Corralling ten people—each with their own share of jobs, schoolwork and artistic side-projects—is no easy task. The members of this DFW troupe realize this, and see no choice but to operate like a fine-tuned engine. If one piston stops firing on time, the whole thing’s a mess.
When asked how exactly they manage to get the whole crew in the same place at the same time, bells player, vocalist and merch-queen Kendall Smith chimed in, “Well, our practices are really strict. We practice way more than a lot of other bands, but we have to. If we get ten people on stage who aren’t prepared, it’ll sound awful, and people won’t take us seriously. That’s why we have two practices a week: one full band, and one sectional.”
The practice has obviously paid off, as the heavenly hum surrounding the band’s name continues to grow louder and louder. In fact, the
“They love us in
The band even bragged of a sweep through the UC-Irvine area, where among other shows, they played sets at a campus food court and a cramped house party.
“We almost broke that house,” admitted guitarist and accordionist Justin Spike.
Smith added, “There were way too many people packed in that room and jumping around. You could feel the whole floor bowing beneath you.”
Spike divulged the truth: “We get a lot more credit than we deserve for a lot of things... oftentimes people think we planned it all out, but a lot on this last album just kind of fell into place.”
Take their chronic lyrical euphoria, for example. There wasn’t some behind-closed-doors cabal which decided each song’s focus should be on all things warm & fuzzy.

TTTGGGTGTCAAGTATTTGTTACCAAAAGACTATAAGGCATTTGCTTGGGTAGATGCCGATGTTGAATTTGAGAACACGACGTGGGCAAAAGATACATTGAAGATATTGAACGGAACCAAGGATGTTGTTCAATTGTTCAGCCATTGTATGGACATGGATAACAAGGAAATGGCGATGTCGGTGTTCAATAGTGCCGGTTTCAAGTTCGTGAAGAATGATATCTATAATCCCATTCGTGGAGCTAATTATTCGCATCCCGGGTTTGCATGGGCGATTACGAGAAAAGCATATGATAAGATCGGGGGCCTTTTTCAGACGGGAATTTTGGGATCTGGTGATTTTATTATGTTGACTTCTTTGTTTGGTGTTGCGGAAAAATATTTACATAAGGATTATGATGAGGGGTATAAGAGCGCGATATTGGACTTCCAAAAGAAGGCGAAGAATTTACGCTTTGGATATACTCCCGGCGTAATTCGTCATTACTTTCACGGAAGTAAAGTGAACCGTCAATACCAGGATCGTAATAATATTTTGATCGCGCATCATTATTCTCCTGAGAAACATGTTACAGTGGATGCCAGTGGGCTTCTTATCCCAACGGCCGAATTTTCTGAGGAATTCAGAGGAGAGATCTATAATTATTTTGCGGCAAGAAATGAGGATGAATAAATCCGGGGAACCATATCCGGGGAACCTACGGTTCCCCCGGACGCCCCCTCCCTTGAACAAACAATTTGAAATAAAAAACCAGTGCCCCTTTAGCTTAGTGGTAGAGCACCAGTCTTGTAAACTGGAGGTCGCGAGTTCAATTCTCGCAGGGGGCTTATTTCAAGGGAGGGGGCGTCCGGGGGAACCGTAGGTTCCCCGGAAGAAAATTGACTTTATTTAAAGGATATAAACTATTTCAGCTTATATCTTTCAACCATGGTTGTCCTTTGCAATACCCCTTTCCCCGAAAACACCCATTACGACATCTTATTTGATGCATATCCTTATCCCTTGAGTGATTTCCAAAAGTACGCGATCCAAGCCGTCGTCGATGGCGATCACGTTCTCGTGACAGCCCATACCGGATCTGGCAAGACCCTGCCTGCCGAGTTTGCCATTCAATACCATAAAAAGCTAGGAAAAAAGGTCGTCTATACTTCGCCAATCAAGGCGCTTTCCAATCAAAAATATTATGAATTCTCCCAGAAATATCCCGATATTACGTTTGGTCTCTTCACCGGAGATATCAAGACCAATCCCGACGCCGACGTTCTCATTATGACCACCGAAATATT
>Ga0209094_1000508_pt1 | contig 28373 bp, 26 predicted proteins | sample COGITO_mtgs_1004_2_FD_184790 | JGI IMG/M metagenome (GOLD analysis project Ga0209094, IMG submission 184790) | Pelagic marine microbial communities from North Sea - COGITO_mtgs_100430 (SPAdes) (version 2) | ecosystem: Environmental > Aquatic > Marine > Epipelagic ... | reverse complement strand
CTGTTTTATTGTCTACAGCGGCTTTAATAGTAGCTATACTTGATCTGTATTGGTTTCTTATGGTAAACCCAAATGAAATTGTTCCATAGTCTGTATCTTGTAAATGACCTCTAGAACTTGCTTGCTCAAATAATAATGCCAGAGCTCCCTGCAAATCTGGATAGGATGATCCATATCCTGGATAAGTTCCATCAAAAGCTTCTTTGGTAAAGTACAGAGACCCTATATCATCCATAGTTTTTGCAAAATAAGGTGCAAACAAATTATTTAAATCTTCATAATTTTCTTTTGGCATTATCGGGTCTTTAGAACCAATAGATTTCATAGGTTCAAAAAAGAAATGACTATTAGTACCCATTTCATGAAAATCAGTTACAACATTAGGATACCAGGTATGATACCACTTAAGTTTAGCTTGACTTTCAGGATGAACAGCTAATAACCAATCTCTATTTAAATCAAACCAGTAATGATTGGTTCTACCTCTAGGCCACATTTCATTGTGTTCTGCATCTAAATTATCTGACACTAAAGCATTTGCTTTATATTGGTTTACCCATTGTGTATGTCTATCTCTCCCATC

Smith said, “When we each go into songwriting, you have to consider ten people. You have to represent all of us.”
Turns out the band quickly learned that the one thing they could all agree on and relate to was having a good time.
Guitarist Derek Terry summed it up: “I think that before the band… a lot of us were playing music, and some of us were playing something not as upbeat or happy as
“…We’re not going to put a bunch of work into complaining about something, ya know, then convince the audience to complain along with us,” concluded Kendall.
Sousaphone player Mason Ponder joked, “…But we still go home and cry ourselves to sleep at night.”
Despite success both inside and outside
“We’d love to tour every day, and play everywhere, but it’s just not possible right now,” says
Until some record label hot-shot takes them away in a shiny new tour-bus,
Demonstrating their venue versatility, Smith said, “We don’t dislike stages, its just we like not to rely on that… I mean, that’s the way it was in the beginning. We don’t have to have anything from anyone to play a good show.”
See Mount Righteous (and bid on an original painting by Nicole) with Chameleon Chamber & Aton at:
Art Conspiracy 4 (http://www.artconspiracy.org/)
Dallas, TX 75212
$10 at the door
Buy their album “When The Music Starts” here!